06-23-2018  7:01 am      •     
The Skanner Report
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NEWS BRIEFS

AG Rosenblum Seeks Info from Oregonians

Oregon Attorney General seeks information on children separated from families at border ...

Community Forum: How Does Law Enforcement Interact With Vulnerable Populations?

Forum will focus on public safety and examine mental health and addiction issues ...

King County Council Recognizes Juneteenth

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Unite Oregon Hosts ‘Mourn Pray Love, and Take Action’ June 20

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MRG Foundation Announces Spring 2018 Grantees

Recipients include Oregon DACA Coalition, Kúkátónón Children’s African Dance Troupe, Komemma Cultural Protection Association ...

State Supreme Court won't hear Sweet Cakes by Melissa appeal

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No longer behind a mask, Eugene umpire is being recognized

EUGENE, Ore. (AP) — After 31 years behind the plate as an MLB umpire, Dale Scott knows how to recognize a strike.Throwing one is, uh, another matter.When the Los Angeles Dodgers asked Scott to throw a ceremonial first pitch earlier this month, he was honored of course, but also a little...

Evacuation orders lifted in wildfire near Vantage

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Central Washington suicide rate rises 23 percent

YAKIMA, Wash. (AP) — On June 7, 2016, Kori Haubrich thought she found a solution to the problems that had been gnawing at her for weeks.That Monday, the Sunnyside native sat outside her Bellingham apartment struggling to figure out what she would do after graduating from Western Washington...

OPINION

How Washington’s 'School Achievement Index' Became School Spending Index

New assessment categorizes schools not by quality of education, but level of funding officials believe they should receive ...

Black Mamas Are Dying. We Can Stop It.

Congresswoman Robin Kelly plans to improve access to culturally-competent care with the MOMMA Act ...

Hey, Elected Officials: No More Chicken Dinners...We Need Policy

Jeffrey Boney says many elected officials who visit the Black community only during the election season get a pass for doing nothing ...

Juneteenth: Freedom's Promise Still Denied

Juneteenth is a celebration of the de facto end of slavery, but the proliferation of incarceration keeps liberation unfulfilled ...

AFRICAN AMERICANS IN THE NEWS

Chaos on the border inflames GOP's split with Latinos

When more than 1,000 Latino officials __ a crop of up-and-coming representatives from a fast-growing demographic __ gathered in Phoenix last week, no one from the Trump administration was there to greet them.It marked the first time a presidential administration skipped the annual conference of the...

Racist tropes in Ramadan TV satires anger black Arabs

DUBAI, United Arab Emirates (AP) — In an attempt to capitalize on what's become a ratings bonanza for Arabic satellite channels during the Muslim holy month of Ramadan, two comedies struck the wrong chord with audiences when their lead actors appeared in blackface, a form of makeup that...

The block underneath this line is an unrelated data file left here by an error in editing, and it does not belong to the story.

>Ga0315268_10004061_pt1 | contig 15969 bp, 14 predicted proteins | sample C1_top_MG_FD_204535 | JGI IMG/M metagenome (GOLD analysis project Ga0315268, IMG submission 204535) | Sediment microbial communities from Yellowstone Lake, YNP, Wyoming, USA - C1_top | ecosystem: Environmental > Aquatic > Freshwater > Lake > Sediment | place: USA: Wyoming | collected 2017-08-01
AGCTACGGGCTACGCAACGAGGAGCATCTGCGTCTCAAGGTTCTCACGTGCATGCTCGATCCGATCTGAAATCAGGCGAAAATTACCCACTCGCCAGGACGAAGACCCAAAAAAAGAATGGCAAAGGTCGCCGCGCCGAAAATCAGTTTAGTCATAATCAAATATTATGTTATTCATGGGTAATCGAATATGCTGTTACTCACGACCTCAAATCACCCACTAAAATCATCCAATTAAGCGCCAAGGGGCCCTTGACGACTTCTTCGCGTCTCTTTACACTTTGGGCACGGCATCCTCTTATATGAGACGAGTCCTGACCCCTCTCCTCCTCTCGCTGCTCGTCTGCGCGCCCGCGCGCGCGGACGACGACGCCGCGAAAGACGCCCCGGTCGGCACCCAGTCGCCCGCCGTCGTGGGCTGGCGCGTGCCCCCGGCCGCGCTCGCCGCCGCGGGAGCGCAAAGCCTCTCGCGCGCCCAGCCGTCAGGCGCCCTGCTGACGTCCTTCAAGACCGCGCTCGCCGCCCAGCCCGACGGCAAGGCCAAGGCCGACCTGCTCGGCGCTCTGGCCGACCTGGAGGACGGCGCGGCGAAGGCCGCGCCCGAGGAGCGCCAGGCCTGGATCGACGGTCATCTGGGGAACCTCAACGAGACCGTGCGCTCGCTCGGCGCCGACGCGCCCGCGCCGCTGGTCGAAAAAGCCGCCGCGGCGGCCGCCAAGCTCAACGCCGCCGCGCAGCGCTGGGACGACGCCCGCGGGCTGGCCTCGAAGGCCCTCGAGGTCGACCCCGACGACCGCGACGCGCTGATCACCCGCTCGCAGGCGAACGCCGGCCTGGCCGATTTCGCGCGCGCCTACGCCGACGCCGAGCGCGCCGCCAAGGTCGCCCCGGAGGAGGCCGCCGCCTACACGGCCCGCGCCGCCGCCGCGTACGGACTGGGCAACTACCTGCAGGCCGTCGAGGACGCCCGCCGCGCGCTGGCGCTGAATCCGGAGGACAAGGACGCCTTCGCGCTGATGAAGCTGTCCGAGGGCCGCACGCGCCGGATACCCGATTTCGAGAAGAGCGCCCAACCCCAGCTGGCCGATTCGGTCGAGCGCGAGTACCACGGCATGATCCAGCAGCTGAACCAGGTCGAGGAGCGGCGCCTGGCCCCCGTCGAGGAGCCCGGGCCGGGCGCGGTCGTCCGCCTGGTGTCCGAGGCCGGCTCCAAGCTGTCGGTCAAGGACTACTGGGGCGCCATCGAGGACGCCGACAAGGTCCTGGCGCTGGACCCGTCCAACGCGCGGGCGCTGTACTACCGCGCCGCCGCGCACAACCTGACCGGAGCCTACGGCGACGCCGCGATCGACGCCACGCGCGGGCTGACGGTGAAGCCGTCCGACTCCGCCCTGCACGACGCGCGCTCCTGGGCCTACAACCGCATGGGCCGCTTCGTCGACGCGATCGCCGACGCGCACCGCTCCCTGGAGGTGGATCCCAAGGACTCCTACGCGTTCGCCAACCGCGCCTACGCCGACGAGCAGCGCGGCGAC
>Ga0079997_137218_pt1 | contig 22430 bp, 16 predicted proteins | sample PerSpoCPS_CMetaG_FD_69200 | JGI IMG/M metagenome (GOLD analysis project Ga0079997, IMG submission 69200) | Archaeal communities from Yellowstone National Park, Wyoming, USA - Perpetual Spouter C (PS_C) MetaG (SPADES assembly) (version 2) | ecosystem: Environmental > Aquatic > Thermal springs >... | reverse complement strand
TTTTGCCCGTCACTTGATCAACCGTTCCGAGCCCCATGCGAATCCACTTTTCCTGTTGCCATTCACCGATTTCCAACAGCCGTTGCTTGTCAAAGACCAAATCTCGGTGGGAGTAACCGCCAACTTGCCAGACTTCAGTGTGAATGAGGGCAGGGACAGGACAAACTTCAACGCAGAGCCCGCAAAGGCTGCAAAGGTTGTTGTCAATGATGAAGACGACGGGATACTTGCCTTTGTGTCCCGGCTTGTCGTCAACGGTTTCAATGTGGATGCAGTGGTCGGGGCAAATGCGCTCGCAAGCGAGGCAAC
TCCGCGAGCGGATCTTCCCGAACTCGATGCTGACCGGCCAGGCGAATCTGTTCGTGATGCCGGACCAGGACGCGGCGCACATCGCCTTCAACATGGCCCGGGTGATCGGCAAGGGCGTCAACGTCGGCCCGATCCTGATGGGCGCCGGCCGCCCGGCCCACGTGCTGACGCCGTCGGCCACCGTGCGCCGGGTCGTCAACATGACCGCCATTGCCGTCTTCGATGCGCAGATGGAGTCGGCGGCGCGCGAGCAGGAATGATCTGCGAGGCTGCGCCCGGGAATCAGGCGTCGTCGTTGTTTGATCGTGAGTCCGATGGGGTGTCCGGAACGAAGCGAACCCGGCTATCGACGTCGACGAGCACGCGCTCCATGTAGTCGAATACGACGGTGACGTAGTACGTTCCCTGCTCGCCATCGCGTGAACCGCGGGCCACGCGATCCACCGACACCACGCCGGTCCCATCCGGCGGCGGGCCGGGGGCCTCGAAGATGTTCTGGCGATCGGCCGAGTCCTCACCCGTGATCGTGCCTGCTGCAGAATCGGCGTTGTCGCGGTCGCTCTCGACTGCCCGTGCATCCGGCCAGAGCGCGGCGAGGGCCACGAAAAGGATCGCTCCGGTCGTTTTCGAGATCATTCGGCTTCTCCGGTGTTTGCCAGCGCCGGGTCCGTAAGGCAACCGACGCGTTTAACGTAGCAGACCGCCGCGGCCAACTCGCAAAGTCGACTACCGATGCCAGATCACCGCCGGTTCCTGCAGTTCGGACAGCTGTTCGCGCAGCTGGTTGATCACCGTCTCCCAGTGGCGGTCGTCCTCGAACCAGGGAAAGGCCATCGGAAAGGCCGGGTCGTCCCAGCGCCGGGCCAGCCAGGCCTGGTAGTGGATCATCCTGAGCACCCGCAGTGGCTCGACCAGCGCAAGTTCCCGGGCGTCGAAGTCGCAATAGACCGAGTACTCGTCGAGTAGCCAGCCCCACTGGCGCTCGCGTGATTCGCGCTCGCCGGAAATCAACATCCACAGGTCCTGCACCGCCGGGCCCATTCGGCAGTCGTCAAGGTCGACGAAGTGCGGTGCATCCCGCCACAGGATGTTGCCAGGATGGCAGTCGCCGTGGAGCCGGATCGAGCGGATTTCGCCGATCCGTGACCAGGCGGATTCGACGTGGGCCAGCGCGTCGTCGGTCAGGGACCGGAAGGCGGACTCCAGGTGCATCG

AP Source: J. Cole to perform at BET Awards

NEW YORK (AP) — J. Cole is set to perform at Sunday's BET Awards.A person familiar with the awards show, who spoke on the condition of anonymity because the person was not allowed to discuss the plans publicly, tells The Associated Press on Friday that the rapper will perform at the...

ENTERTAINMENT

So much TV, so little summer: Amy Adams, Kevin Hart, Dr. Pol

LOS ANGELES (AP) — The fall television season is months away but that's no reason to stare moodily at a blank screen. In this era of peak TV, there are so many outlets and shows clamoring for your summertime attention that it can be as daunting as choosing between a mojito and a frozen...

Honduran girl in symbolic photo not separated from mother

NEW YORK (AP) — A crying Honduran girl depicted in a widely-seen photograph that became a symbol for many of President Donald Trump's immigration policies was not actually separated from her mother, U.S. government officials said on Friday.Time magazine used an image of the girl, by Getty...

AP Source: J. Cole to perform at BET Awards

NEW YORK (AP) — J. Cole is set to perform at Sunday's BET Awards.A person familiar with the awards show, who spoke on the condition of anonymity because the person was not allowed to discuss the plans publicly, tells The Associated Press on Friday that the rapper will perform at the...

U.S. & WORLD NEWS

Beyond World Cup: Advocates call attention to Russian abuses

MOSCOW (AP) — Wrapped in national flags, jubilant fans dance at midnight in the streets of Moscow, smiling,...

Ex-S. Korean premier Kim Jong-pil, spy agency founder, dies

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AP FACT CHECK: Trump's skewed claims on immigration, economy

WASHINGTON (AP) — President Donald Trump is distorting the truth when it comes to the impact of his...

The Latest: Malta tells aid boat with migrants to go away

BRUSSELS (AP) — The Latest on immigration issues in Europe (all times local):3:45 p.m.Malta's premier is...

Vatican convicts ex-diplomat of child porn distribution

VATICAN CITY (AP) — The Vatican tribunal on Saturday convicted a former Holy See diplomat and sentenced him...

The Latest: 1st confirmed death after Ethiopia rally blast

ADDIS ABABA, Ethiopia (AP) — The Latest on rally for Ethiopia's reformist new prime minister (all times...

The Associated Press

WASHINGTON (AP) — The FBI learned last January that a Pakistani-born man arrested in the DC subway-bomb sting was trying to make contact with terrorist groups to help him participate in jihad against U.S. forces overseas, according to a court record.

FBI agent Charles A. Davoub said in an affidavit unsealed Thursday that Farooque Ahmed, 34, of Ashburn, Va., and an unnamed associate hoped to fight in Afghanistan or Pakistan early next year.

Davoub also said the FBI subsequently learned that Ahmed either bought, or tried to buy, weapons in May 2008 and February 2009 and is believed to have used firearms to train for his goal of traveling to Afghanistan to kill Americans.

Ahmed was arrested Wednesday and accused of casing Washington-area subway stations in what he thought was an al-Qaida plot to bomb and kill commuters. Davoub said Ahmed, a naturalized citizen, has lived in this country since 1993.